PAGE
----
Results for 'Terrence W. Deacon'

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  1. Review of Terrence W. Deacon, The Symbolic Species. [REVIEW]Greg Nixon - 1998 - Journal of Consciousness Studies 5 (5-6):746-748.
    Terrence Deacon has constructed a tome in which he unleashes his considerable learning in quest of several answers to the question, ‘What are we?’ He is uniquely qualified to take an approach which details the origin and development of, first, language, then the brain, and, lastly, their ‘co-evolution.’ Described on the jacket as ‘a world-renowned researcher in neuroscience and evolutionary anthropology,’ all of his background is called upon at various times to pull together the mass of data and (...)
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  2. Hidden Concepts in the History of Origins-of-Life Studies.Carlos Mariscal, Ana Barahona, Nathanael Aubert-Kato, Arsev Umur Aydinoglu, Stuart Bartlett, María Luz Cárdenas, Kuhan Chandru, Carol E. Cleland, Benjamin T. Cocanougher, Nathaniel Comfort, Athel Cornish-Boden, Terrence W. Deacon, Tom Froese, Donato Giovanelli, John Hernlund, Piet Hut, Jun Kimura, Marie-Christine Maurel, Nancy Merino, Alvaro Julian Moreno Bergareche, Mayuko Nakagawa, Juli Pereto, Nathaniel Virgo, Olaf Witkowski & H. James Cleaves Ii - 2019 - Origins of Life and Evolution of Biospheres 1.
    In this review, we describe some of the central philosophical issues facing origins-of-life research and provide a targeted history of the developments that have led to the multidisciplinary field of origins-of-life studies. We outline these issues and developments to guide researchers and students from all fields. With respect to philosophy, we provide brief summaries of debates with respect to (1) definitions (or theories) of life, what life is and how research should be conducted in the absence of an accepted theory (...)
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  3. Complex Organisation and Fundamental Physics.Brian D. Josephson - 2018 - Streaming Media Service, Cambridge University.
    The file on this site provides the slides for a lecture given in Hangzhou in May 2018, and the lecture itself is available at the URL beginning 'sms' in the set of links provided in connection with this item. -/- It is commonly assumed that regular physics underpins biology. Here it is proposed, in a synthesis of ideas by various authors, that in reality structures and mechanisms of a biological character underpin the world studied by physicists, in principle supplying detail (...)
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  4.  38
    RNA’s Role in the Origins of Life: An Agentic ‘Manager’, or Recipient of ‘Off-Loaded’ Constraints?John E. Stewart - forthcoming - Biosemiotics:1-8.
    In his Target Article, Terrence Deacon develops simple models that assist in understanding the role of RNA in the origins of life. However, his models fail to adequately represent an important evolutionary dynamic. Central to this dynamic is the selection that impinges on RNA molecules in the context of their association with proto-metabolisms. This selection shapes the role of RNA in the emergence of life. When this evolutionary dynamic is appropriately taken into account, it predicts a role for (...)
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  5. Special Systems Theory.Kent Palmer - manuscript
    A new advanced systems theory concerning the emergent nature of the Social, Consciousness, and Life based on Mathematics and Physical Analogies is presented. This meta-theory concerns the distance between the emergent levels of these phenomena and their ultra-efficacious nature. The theory is based on the distinction between Systems and Meta-systems (organized Openscape environments). We first realize that we can understand the difference between the System and the Meta-system in terms of the relationship between a ‘Whole greater than the sum of (...)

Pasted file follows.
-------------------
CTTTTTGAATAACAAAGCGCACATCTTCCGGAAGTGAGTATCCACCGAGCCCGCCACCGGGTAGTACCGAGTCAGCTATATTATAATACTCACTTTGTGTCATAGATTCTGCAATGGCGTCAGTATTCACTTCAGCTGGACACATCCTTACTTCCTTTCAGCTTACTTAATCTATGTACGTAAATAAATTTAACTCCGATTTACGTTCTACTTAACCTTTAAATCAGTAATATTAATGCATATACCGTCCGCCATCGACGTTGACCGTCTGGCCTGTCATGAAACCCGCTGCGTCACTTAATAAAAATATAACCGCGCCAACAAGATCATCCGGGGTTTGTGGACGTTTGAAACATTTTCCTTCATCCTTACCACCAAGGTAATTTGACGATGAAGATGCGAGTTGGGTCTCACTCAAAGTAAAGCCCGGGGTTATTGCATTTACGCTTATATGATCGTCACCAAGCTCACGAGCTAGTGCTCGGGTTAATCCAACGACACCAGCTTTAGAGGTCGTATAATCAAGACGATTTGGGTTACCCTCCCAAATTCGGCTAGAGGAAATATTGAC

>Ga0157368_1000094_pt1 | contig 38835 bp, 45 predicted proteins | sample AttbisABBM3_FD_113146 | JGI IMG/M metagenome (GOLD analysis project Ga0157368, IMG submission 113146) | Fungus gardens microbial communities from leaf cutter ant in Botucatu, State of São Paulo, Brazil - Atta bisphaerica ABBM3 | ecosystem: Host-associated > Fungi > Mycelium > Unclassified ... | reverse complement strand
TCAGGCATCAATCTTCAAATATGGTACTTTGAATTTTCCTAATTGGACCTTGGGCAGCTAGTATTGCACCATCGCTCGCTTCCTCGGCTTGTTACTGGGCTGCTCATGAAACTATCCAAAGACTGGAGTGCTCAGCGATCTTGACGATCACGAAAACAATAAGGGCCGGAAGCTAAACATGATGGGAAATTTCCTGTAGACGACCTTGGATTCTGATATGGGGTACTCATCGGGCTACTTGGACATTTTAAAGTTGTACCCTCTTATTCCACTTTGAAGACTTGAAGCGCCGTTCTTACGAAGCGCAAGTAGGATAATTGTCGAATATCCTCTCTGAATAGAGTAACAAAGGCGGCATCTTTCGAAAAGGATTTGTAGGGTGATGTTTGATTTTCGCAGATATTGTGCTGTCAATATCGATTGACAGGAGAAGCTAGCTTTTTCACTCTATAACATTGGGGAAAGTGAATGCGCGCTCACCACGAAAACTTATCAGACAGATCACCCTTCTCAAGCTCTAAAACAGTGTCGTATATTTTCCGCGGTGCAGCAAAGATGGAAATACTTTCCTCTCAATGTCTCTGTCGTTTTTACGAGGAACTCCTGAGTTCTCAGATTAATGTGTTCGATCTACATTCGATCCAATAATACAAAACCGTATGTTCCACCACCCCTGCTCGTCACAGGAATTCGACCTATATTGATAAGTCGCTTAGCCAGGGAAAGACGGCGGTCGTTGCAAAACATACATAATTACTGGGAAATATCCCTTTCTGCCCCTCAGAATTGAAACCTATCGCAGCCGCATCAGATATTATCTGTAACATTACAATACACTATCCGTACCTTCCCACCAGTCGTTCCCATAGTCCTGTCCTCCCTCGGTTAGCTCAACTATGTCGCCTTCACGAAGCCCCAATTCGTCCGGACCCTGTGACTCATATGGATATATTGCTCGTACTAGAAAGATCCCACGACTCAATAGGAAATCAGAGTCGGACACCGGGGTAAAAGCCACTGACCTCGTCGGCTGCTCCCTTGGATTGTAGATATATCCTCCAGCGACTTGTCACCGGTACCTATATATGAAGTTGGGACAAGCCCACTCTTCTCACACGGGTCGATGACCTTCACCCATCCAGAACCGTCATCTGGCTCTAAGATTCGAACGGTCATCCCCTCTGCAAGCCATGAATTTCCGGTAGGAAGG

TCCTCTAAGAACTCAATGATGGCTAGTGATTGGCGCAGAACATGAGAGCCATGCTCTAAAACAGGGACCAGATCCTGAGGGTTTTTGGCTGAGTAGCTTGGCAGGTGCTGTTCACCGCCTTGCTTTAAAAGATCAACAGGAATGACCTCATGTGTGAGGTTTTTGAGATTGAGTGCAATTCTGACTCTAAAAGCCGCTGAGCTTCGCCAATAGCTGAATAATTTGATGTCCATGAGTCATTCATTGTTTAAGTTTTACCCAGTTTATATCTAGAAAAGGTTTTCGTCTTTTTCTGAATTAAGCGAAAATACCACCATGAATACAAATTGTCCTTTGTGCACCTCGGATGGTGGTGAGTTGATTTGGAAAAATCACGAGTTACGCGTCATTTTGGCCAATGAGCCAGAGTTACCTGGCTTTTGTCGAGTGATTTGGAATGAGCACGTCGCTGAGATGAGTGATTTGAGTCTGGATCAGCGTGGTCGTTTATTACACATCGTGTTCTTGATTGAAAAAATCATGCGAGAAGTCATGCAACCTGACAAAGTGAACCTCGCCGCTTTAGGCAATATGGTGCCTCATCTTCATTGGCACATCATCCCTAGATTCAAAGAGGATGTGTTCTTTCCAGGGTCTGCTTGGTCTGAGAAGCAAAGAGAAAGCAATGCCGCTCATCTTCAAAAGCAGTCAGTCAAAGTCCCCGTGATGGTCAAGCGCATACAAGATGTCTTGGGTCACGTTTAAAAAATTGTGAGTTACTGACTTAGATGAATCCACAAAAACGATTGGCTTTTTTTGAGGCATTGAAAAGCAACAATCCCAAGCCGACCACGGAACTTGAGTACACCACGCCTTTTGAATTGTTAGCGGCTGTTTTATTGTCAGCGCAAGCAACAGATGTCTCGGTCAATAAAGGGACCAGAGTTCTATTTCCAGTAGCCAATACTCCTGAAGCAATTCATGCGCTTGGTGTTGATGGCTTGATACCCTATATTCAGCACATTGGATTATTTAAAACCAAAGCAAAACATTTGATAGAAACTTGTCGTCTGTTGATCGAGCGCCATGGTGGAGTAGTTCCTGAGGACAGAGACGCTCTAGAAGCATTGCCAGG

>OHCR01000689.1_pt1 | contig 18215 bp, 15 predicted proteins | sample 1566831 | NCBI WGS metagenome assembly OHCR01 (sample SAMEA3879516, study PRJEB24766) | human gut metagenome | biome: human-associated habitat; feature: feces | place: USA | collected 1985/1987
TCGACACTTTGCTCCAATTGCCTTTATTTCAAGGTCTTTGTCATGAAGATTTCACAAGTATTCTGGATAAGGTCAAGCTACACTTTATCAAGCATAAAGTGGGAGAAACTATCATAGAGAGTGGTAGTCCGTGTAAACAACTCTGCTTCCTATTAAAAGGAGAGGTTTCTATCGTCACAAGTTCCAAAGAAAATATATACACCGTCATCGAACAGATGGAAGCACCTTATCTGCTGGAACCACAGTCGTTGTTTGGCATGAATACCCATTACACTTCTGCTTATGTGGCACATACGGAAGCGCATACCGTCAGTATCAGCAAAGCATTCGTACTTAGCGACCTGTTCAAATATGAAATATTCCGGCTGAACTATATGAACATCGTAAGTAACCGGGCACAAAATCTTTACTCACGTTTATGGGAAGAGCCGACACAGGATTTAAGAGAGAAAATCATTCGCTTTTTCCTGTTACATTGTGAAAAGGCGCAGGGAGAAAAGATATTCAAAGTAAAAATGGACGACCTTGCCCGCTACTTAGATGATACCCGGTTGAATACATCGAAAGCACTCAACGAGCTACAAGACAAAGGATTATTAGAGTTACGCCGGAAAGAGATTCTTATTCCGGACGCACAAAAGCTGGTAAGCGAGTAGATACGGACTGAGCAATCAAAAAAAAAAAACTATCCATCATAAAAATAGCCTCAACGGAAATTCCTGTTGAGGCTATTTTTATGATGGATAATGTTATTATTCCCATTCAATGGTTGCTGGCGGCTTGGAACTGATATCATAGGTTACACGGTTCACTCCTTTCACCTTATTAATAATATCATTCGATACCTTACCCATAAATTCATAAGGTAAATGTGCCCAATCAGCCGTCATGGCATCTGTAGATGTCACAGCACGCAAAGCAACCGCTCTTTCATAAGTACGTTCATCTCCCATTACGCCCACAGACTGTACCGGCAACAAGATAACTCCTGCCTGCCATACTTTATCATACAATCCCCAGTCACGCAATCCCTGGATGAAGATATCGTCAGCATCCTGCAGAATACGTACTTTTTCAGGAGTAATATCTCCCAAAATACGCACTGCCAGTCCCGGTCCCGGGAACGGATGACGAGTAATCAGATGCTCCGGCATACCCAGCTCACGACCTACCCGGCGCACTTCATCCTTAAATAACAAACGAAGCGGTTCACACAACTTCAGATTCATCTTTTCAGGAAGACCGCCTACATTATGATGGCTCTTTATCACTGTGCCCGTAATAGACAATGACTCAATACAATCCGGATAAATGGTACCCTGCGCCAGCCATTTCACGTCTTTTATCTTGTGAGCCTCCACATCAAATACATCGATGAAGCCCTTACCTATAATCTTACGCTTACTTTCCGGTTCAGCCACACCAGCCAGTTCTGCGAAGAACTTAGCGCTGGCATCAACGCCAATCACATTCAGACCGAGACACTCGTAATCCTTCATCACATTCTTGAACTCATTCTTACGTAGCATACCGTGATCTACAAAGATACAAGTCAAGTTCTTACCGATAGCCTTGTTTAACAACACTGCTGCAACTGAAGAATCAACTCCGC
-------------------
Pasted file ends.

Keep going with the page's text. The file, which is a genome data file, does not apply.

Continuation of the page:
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  6. The Origin of Language. [REVIEW]Desmond Fearnley-Sander - 2002 - Human Nature Review 2.
    REVIEW OF: The Symbolic Species - The co-evolution of language and the human brain, by Terrence Deacon, Penguin, 527pp, 1997. -/- Terrence Deacon works at the interface between neurobiology, developmental biology and biological anthropology. He is ideally placed to bring together the insights of the very different sciences of palaeontology and physiology into the nature and origins of language. The pleasures of his book are in the detail, the expert knowledge that the author brings to bear, (...)
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  7.  29
    Negligence*: KENNETH W. SIMONS.Kenneth W. Simons - 1999 - Social Philosophy and Policy 16 (2):52-93.
    Faced with the choice between creating a risk of harm and taking a precaution against that risk, should I take the precaution? Does the proper analysis of this trade-off require a maximizing, utilitarian approach? If not, how does one properly analyze the trade-off? These questions are important, for we often are uncertain about the effects of our actions. Accordingly, we often must consider whether our actions create an unreasonable risk of injury — that is, whether our actions are negligent.
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  8. W.V. Quine, Immanuel Kant Lectures, translated and introduced by H.G. Callaway.H. G. Callaway & W. V. Quine (eds.) - 2003 - Frommann-Holzboog.
    This book is a translation of W.V. Quine's Kant Lectures, given as a series at Stanford University in 1980. It provide a short and useful summary of Quine's philosophy. There are four lectures altogether: I. Prolegomena: Mind and its Place in Nature; II. Endolegomena: From Ostension to Quantification; III. Endolegomena loipa: The forked animal; and IV. Epilegomena: What's It all About? The Kant Lectures have been published to date only in Italian and German translation. The present book is filled out (...)
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  9.  67
    I.W.Kelly Logical Consistency and the Child.I. W. Kelly - 1981 - Philosophy of the Social Sciences 11 (March):15-18.